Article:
Stores

Esprit’s coming back to the US, but the brand faces unique challenges

Will it strike a connection with its new set of Gen Z consumers?
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Dennis Diatel Photography/Getty Images

· 3 min read

Get ready for a loaded dose of nostalgia: The beloved (once) California-native brand Esprit is all set to make a comeback in North America after stores closed a decade ago. Cue the ’90s trends.

The return is part of Esprit’s larger comeback strategy that kicked off with its Hong Kong-headquartered brand reopening stores across Asia earlier this year. For its American relaunch, the retailer is starting off with a colorful pop-up in Los Angeles that opened November 16, while a permanent store is on the books for early next year.

Esprit CEO William Pak told WWD that the company chose LA because it was, at its inception in 1968, a “California brand” before shuttering its 93 stores in 2012. Since last year, Esprit has focused on developing a revamped brand identity focused on sustainability and targeting Gen Z consumers with fresh styles. But with the current economic climate and shifting consumer shopping habits, the question remains: Can it succeed this time around?

“We’re coming out of Covid, where there’s been an extreme casualization of the workplace,” Nora Kleinewillinghoefer, associate partner in Kearney’s consumer practice, told Retail Brew, adding that China and the US are currently Esprit’s biggest markets, which should work in the brand’s favor. “It was tough to pull out of the US, so for them to have sustained growth now that they figured out their profitability model a little bit better, it’s a good opportunity to use the two biggest markets as expansion opportunities.”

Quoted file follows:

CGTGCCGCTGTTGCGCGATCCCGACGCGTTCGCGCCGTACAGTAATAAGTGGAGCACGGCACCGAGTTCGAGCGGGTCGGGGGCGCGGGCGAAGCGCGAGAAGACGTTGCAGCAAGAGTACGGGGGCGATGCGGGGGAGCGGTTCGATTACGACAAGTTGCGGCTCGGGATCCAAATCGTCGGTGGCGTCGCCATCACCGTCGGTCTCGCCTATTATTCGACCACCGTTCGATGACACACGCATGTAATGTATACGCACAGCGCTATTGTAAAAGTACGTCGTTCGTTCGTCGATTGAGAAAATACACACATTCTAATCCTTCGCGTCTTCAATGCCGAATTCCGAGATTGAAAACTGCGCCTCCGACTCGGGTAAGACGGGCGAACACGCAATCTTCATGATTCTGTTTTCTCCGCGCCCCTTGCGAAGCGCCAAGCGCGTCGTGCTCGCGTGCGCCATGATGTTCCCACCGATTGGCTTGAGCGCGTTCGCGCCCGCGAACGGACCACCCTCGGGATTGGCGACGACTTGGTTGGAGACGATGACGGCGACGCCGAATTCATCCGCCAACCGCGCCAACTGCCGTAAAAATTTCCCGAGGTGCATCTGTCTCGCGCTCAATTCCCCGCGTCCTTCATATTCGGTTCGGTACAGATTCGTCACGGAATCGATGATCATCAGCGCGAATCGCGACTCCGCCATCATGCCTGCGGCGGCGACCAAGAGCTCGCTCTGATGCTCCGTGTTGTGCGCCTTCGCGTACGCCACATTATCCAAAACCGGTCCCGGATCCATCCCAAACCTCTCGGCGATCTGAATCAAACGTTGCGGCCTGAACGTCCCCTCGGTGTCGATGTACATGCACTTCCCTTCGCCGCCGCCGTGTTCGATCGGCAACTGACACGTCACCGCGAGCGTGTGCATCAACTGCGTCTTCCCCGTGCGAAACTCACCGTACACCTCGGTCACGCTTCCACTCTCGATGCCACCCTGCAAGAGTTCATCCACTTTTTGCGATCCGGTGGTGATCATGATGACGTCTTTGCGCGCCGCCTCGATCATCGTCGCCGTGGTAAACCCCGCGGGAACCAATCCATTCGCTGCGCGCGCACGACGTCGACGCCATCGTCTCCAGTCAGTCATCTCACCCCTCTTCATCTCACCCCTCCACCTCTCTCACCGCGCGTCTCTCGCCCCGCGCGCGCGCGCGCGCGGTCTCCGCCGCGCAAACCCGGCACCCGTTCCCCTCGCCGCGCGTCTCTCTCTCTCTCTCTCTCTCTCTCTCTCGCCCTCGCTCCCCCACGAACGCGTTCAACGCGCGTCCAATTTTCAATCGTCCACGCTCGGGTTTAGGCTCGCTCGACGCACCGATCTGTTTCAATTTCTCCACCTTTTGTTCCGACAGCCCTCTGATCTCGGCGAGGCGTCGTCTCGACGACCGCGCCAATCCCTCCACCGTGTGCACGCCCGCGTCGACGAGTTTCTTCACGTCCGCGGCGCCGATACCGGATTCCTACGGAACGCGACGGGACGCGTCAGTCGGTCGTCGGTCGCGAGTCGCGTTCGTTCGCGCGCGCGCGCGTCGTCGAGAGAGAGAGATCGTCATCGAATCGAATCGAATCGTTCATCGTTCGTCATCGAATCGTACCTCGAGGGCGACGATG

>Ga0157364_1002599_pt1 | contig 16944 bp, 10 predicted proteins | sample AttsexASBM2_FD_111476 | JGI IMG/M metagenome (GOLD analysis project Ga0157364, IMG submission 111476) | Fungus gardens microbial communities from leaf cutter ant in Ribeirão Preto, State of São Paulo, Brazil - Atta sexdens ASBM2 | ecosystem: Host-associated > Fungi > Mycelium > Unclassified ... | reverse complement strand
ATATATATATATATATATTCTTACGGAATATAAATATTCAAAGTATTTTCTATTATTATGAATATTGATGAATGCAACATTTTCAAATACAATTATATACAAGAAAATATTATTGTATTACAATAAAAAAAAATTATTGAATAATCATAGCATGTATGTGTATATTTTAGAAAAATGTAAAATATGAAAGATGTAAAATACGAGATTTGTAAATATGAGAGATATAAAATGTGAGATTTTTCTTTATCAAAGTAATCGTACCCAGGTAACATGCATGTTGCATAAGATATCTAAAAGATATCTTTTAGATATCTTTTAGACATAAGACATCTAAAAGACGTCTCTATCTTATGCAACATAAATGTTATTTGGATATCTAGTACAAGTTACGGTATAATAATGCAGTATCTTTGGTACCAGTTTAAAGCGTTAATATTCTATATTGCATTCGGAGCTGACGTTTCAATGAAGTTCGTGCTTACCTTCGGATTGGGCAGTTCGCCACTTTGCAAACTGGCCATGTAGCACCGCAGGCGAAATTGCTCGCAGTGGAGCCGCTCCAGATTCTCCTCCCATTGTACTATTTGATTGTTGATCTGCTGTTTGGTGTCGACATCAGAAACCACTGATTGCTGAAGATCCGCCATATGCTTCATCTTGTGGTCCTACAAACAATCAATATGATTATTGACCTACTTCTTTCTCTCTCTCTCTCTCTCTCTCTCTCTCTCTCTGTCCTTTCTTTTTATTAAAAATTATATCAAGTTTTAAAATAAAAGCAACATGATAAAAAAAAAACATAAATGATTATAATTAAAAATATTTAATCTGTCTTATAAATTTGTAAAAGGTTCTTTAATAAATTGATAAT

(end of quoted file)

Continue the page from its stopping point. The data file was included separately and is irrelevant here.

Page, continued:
Trial and error: While the brand’s Asian expansion strategy focuses on strengthening its e-commerce channels, the physical store seems to be the bigger focus in the US.

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Kleinewillinghoefer believes that while pop-ups might be a good way to get a feel for the market and consumer sentiment, a largely store-led strategy might not be the best idea as “brick and mortar is still very much in flux,” she said. “Brands need to be very strategic and deliberate about how they use store locations versus how much they use their e-commerce channel to really connect to the consumer…I’m not sure that the broad retail strategy for physical stores is going to be safe; I think there’s certainly a need to do a lot of testing on that before they go down that road.”

Take two: Along with testing the in-store versus e-comm strategy, the retailer also has to work hard to establish its presence with Gen Z, its current target consumer group, which, per Kleinewillinghoefer, “essentially doesn’t remember” the brand’s existence before now. “That oldest Gen Z consumer was about 10 years old when Esprit left North America,” she said. “So you have a whole consumer segment to whom this is actually, for all intents and purposes, a new brand. They have a pretty strong credibility gap to breach, where they’re coming in as essentially a new brand.

”However, the retailer does stand a chance to succeed provided it shows its new target consumers it’s relevant to them. “They have a lot of equity around retro, [which] is really popular right now,” Kleinewillinghoefer explained. “The casualization of the workforce—that’s been a really powerful tailwind for a lot of brands. And they have an opportunity to capitalize on that if they’re being smart about how they’re approaching the consumer.”—JS

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